I do mostly acoustic music in my studio. I record a lot of serious players, and some newer artists. I get this because my studio is not open to the public.
More and more, my clients want me to master their stuff, and the more I learn, the more I know I'm not qualified. However, to the extent that I do master, I'd like to get better at it. I get to listen to much of my stuff on the radio, so I can tell what works there or not, although each station is different, it seems, in how they eq and limit for broadcast.
I'd like anyone willing to tell me what I'm doing right or wrong in my basic process.
1) In recording, I often compress * very gently * with my pendulum compressor, to disk. This is mostly to get a little better sn, but also to get some of the beautiful sound of the Pendulum onto disk before (forever) exiting the analog world. This also allows me to take a bit more risk in the gain structure. I try not to compress percussive sounds at all. It seems the best determination here is the envelope of the incoming sound... but there's also spectrum to consider - the attack of some instruments is defining, and loud. Thus, compressing kills the attack transient and character. It turns out that, in the end, those attack transients stand out, and so become the first sound to be eaten by a limiter. Thus, percussion seems to get bigger in the mix after mastering, but not more percussive. For this reason, I leave fast attack instruments very slightly lower in the mix, knowing that limiting with bring them up. This allows me to preserve a little more dynamic range. A slower attack time (tuned to the length of the dominant transient) also seems to be a key "knob".
2) In mixing, I'm ultra sensitive to the failures of cheap speakers - esp subs, that will be the ultimate listening environment. The drivers in these "ring" near their resonant frequencies and harmonics thereof. Also, 8 foot ceilings and 2 foot speaker stands prevail - so nodes in the 90-150 range correspond to these distances. For this reason, I create notches (-2db) often in material that seems prone to bad resonances in this area. Its just gut feel, really, I guess. Also, I don't use low rolloffs if I can help it during mix, notches work better to preserve the low lows. The attack transient on an a440 plucked string goes down into the 30's. Why take it out without a reason. I often find that in the end, a string attack has as much power as a kick drum to move the music along.
On high end, I've found that much apparant high end is noise. I LOVE the dehisser in samplitude, and noise modelers in software. Sometimes these can perfectly tame a fizzy top.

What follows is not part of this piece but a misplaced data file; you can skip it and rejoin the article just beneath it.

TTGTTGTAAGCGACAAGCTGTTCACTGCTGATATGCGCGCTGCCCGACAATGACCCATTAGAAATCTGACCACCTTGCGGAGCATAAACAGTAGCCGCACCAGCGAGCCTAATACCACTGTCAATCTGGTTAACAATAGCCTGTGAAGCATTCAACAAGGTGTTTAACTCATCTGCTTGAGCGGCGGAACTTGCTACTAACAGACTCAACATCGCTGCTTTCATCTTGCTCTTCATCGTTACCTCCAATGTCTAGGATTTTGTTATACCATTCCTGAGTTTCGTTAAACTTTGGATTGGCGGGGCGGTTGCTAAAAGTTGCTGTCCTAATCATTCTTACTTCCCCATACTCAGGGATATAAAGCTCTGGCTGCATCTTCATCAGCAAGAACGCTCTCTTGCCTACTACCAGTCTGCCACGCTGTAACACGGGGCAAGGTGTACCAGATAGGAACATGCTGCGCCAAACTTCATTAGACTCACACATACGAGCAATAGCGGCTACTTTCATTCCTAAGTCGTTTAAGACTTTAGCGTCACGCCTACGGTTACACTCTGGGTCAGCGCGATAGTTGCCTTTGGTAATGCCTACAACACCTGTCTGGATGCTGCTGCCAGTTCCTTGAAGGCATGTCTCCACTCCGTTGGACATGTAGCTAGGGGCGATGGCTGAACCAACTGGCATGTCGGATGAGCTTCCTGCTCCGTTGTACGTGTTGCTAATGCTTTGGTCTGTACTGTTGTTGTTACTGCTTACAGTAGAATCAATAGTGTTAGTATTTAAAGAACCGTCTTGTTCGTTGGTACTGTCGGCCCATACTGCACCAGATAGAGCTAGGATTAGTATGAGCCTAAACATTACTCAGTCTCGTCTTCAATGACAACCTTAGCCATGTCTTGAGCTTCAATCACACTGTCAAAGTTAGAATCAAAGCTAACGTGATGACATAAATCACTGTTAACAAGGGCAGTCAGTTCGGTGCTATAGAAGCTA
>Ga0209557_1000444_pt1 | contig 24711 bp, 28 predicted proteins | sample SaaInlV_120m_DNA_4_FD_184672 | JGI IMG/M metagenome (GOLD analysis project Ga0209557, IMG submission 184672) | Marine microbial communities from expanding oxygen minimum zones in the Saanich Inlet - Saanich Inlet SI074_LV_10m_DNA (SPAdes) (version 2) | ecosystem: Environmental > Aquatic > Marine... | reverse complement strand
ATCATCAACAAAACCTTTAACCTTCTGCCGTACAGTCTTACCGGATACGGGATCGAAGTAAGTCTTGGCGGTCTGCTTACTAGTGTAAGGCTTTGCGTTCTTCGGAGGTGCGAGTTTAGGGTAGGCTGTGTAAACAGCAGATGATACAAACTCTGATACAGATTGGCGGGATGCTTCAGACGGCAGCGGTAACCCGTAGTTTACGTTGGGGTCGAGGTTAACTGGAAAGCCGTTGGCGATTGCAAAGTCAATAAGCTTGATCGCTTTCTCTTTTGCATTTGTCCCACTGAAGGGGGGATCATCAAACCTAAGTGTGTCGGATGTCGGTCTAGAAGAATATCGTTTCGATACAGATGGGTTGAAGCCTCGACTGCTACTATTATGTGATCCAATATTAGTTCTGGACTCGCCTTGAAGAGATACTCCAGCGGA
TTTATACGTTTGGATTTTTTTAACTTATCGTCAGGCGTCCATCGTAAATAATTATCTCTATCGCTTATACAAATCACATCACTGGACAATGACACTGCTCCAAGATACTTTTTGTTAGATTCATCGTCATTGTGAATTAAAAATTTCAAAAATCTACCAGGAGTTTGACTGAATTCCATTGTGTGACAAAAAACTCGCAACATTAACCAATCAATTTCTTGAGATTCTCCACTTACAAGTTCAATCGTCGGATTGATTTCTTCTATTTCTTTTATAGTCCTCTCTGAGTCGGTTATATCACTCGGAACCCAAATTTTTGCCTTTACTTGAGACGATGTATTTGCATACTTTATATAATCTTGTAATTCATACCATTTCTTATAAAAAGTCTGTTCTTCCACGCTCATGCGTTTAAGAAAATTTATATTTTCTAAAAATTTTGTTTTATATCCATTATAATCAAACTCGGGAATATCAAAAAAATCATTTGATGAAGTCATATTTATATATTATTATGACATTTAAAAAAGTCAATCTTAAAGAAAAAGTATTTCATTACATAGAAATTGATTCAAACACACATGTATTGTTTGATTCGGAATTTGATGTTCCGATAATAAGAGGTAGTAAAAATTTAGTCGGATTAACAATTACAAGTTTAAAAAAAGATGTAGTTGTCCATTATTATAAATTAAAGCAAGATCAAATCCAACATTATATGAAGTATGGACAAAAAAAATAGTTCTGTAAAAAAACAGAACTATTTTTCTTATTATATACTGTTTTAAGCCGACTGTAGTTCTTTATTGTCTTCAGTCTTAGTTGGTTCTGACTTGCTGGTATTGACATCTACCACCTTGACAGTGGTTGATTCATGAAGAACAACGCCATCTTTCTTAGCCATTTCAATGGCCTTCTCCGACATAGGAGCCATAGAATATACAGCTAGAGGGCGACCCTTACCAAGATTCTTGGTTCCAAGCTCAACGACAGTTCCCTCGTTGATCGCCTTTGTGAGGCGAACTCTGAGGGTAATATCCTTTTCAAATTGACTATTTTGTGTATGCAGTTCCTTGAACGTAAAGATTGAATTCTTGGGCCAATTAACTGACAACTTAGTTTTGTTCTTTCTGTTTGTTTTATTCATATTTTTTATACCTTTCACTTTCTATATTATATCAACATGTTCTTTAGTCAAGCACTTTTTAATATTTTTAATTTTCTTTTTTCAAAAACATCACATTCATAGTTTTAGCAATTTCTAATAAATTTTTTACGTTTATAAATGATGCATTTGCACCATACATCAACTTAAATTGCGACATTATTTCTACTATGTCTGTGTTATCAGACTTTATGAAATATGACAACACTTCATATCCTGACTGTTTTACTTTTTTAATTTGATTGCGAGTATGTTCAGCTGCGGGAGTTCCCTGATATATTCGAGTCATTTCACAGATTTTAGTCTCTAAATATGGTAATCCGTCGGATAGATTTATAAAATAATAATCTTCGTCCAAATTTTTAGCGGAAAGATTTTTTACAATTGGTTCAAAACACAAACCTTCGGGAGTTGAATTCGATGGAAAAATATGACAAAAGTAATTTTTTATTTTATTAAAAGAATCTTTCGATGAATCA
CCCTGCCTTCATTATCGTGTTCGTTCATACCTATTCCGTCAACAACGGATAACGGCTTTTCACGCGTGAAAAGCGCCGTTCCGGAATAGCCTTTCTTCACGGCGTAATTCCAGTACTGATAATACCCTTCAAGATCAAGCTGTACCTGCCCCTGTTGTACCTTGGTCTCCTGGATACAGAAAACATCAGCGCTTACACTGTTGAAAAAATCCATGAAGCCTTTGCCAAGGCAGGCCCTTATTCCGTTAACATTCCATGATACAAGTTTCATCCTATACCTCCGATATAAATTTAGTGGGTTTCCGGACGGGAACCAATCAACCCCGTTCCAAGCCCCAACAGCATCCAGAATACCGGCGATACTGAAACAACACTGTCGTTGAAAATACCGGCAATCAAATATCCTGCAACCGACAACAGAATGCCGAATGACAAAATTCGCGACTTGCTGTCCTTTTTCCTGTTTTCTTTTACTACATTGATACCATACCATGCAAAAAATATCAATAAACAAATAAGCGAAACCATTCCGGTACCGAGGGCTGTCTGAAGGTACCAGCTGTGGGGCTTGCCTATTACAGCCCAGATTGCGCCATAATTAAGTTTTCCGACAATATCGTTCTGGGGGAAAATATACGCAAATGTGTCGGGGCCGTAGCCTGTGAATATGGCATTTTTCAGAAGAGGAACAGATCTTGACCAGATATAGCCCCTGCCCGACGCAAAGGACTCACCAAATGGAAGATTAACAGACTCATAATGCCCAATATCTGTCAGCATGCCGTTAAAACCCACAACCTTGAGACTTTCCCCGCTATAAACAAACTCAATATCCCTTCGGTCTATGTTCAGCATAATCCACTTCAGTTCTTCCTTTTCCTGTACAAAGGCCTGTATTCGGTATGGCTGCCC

3) Then in mastering, I try several attack release settings, usually fast attack (8-20) and slower release (12-50). I will listen for frequencies that jump out as I increase the ratio. Often, I will go back to the mix, and fix some source of these so that I can get a little more loudness but still a clean sound after limiting. Then I will do rolloff at a good spot (usually 12db/oct at around 50, depending on how clean the program material is down low. Then I go back and re normalize (because the rolloff gave me back some headroom). I don't use MBC's much because they sound a bit odd, but for certain problems - esp if I can't go remix - I suppose they would be handy.
4) Then I listen on several sets of speakers esp auto, and have the client take it home and make them listen to it in every venue they can. Good ones come back with good feedback. I respond with a little eq, as required, remaster, and then repeat until done.
Should I team up with a mastering house so I can be interactive with the engineers, and perhaps remix for them from time to time if a mix has issues they would prefer to see fixed in the mix? Throwing my mix across the wall to a mastering house seems so ... not musical. Can anyone recco someone good and not too expensive for my clients?
Is my head about in the right place maybe? Am I forgetting any basic steps. I figure the radio stations do a lot of limiting so I don't want to over-do it just to be "radio ready". I prefer not to have clients in the room at all for mastering unless they are thoughtful, in which case they can be very helpful in explaining how their genre "sounds".